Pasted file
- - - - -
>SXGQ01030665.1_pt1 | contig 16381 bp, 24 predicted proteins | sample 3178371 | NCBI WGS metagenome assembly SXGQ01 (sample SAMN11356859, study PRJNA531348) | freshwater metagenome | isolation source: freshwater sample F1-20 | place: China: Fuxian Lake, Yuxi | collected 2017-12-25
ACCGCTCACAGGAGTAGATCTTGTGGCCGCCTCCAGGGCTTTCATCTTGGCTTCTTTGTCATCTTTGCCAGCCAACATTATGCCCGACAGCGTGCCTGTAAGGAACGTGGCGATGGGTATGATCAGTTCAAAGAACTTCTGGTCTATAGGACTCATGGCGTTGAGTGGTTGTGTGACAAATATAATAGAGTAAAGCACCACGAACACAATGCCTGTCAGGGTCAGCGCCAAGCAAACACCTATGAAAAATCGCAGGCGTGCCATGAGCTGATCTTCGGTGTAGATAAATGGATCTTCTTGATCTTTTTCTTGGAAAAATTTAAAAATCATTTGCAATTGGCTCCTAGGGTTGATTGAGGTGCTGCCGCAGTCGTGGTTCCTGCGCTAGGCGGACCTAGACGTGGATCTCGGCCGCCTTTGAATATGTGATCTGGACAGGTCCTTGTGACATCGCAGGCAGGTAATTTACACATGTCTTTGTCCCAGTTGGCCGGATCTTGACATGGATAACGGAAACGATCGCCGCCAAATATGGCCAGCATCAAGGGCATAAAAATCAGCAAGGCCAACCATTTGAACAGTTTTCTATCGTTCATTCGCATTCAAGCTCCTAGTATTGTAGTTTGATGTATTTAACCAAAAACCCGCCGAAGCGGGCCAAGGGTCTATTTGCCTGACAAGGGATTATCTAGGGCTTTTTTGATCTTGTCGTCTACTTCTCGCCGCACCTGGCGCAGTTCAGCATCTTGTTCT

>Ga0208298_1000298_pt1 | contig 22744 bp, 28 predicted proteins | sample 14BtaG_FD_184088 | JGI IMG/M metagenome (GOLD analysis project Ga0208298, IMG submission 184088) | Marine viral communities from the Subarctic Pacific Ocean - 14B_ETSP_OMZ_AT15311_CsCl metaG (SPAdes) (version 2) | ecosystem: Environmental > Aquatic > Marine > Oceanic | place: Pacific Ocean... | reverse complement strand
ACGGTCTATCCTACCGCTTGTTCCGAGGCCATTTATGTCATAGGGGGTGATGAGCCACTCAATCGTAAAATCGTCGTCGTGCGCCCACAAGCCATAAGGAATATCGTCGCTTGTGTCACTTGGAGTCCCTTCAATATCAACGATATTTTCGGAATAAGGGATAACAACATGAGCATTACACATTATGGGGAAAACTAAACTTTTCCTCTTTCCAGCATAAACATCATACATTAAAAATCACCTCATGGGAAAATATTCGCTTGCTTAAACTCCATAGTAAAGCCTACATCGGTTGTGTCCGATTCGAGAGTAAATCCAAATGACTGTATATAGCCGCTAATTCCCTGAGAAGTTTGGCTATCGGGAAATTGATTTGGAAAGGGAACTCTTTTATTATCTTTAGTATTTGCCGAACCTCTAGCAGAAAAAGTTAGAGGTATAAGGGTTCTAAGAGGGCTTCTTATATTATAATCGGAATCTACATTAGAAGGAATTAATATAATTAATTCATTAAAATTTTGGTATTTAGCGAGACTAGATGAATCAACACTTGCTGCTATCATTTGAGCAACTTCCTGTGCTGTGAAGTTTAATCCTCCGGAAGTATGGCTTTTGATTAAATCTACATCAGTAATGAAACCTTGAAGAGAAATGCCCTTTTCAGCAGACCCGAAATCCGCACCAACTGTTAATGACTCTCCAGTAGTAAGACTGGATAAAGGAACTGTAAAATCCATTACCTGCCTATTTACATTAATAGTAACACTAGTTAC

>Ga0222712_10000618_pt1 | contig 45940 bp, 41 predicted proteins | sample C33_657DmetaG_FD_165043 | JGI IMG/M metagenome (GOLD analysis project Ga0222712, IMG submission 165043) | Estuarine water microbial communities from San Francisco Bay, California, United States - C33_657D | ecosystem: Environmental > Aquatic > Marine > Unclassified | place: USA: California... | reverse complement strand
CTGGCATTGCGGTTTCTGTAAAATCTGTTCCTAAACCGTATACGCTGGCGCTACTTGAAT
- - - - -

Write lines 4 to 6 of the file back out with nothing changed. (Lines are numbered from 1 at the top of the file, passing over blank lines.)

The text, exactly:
ACGGTCTATCCTACCGCTTGTTCCGAGGCCATTTATGTCATAGGGGGTGATGAGCCACTCAATCGTAAAATCGTCGTCGTGCGCCCACAAGCCATAAGGAATATCGTCGCTTGTGTCACTTGGAGTCCCTTCAATATCAACGATATTTTCGGAATAAGGGATAACAACATGAGCATTACACATTATGGGGAAAACTAAACTTTTCCTCTTTCCAGCATAAACATCATACATTAAAAATCACCTCATGGGAAAATATTCGCTTGCTTAAACTCCATAGTAAAGCCTACATCGGTTGTGTCCGATTCGAGAGTAAATCCAAATGACTGTATATAGCCGCTAATTCCCTGAGAAGTTTGGCTATCGGGAAATTGATTTGGAAAGGGAACTCTTTTATTATCTTTAGTATTTGCCGAACCTCTAGCAGAAAAAGTTAGAGGTATAAGGGTTCTAAGAGGGCTTCTTATATTATAATCGGAATCTACATTAGAAGGAATTAATATAATTAATTCATTAAAATTTTGGTATTTAGCGAGACTAGATGAATCAACACTTGCTGCTATCATTTGAGCAACTTCCTGTGCTGTGAAGTTTAATCCTCCGGAAGTATGGCTTTTGATTAAATCTACATCAGTAATGAAACCTTGAAGAGAAATGCCCTTTTCAGCAGACCCGAAATCCGCACCAACTGTTAATGACTCTCCAGTAGTAAGACTGGATAAAGGAACTGTAAAATCCATTACCTGCCTATTTACATTAATAGTAACACTAGTTAC

>Ga0222712_10000618_pt1 | contig 45940 bp, 41 predicted proteins | sample C33_657DmetaG_FD_165043 | JGI IMG/M metagenome (GOLD analysis project Ga0222712, IMG submission 165043) | Estuarine water microbial communities from San Francisco Bay, California, United States - C33_657D | ecosystem: Environmental > Aquatic > Marine > Unclassified | place: USA: California... | reverse complement strand
CTGGCATTGCGGTTTCTGTAAAATCTGTTCCTAAACCGTATACGCTGGCGCTACTTGAAT